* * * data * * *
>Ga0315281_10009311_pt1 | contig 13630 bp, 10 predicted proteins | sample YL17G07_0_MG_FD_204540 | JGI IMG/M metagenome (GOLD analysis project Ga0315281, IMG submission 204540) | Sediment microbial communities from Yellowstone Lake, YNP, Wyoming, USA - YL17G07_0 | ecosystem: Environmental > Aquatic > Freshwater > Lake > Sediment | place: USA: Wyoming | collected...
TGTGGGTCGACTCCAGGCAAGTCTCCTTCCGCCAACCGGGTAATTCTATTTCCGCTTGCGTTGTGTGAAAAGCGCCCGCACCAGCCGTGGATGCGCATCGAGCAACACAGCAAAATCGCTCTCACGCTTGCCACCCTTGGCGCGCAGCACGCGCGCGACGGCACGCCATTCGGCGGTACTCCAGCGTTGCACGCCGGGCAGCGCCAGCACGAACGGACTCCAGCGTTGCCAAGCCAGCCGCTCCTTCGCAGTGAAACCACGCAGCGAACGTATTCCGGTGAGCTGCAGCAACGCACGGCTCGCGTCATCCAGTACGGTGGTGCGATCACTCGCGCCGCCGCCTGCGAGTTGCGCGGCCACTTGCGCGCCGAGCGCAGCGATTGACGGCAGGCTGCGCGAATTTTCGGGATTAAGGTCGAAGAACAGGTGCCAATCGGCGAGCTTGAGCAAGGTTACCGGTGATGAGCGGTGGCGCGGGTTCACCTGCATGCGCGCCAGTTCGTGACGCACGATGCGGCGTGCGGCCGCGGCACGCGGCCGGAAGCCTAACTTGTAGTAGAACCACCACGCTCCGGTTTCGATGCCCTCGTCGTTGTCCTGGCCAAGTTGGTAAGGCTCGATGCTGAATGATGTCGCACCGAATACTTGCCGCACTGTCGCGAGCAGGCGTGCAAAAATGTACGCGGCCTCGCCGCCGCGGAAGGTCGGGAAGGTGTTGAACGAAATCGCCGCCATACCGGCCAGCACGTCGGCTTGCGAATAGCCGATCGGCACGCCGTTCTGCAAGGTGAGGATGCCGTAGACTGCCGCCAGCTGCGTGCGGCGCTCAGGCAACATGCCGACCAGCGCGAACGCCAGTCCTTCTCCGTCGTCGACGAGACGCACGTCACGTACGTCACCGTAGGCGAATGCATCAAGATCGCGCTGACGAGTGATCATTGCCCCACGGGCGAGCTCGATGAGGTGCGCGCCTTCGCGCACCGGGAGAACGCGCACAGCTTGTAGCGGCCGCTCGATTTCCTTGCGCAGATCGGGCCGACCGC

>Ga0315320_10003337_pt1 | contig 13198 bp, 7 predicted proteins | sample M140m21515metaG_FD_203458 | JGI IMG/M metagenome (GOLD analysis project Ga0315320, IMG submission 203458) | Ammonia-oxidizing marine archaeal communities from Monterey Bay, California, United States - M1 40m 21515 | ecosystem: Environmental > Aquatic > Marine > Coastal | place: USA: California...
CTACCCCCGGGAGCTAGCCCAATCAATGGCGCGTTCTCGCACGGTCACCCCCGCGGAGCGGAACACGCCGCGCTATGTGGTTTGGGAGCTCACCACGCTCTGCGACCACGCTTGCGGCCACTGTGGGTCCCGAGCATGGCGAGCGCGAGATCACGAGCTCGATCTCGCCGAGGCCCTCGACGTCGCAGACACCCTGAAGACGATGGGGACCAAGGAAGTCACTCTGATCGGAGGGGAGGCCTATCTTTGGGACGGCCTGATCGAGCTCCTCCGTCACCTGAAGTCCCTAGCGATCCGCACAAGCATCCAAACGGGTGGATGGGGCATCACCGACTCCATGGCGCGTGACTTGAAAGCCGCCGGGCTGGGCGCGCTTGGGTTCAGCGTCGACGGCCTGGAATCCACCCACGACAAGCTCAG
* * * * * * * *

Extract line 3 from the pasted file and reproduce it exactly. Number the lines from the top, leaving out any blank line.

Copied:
>Ga0315320_10003337_pt1 | contig 13198 bp, 7 predicted proteins | sample M140m21515metaG_FD_203458 | JGI IMG/M metagenome (GOLD analysis project Ga0315320, IMG submission 203458) | Ammonia-oxidizing marine archaeal communities from Monterey Bay, California, United States - M1 40m 21515 | ecosystem: Environmental > Aquatic > Marine > Coastal | place: USA: California...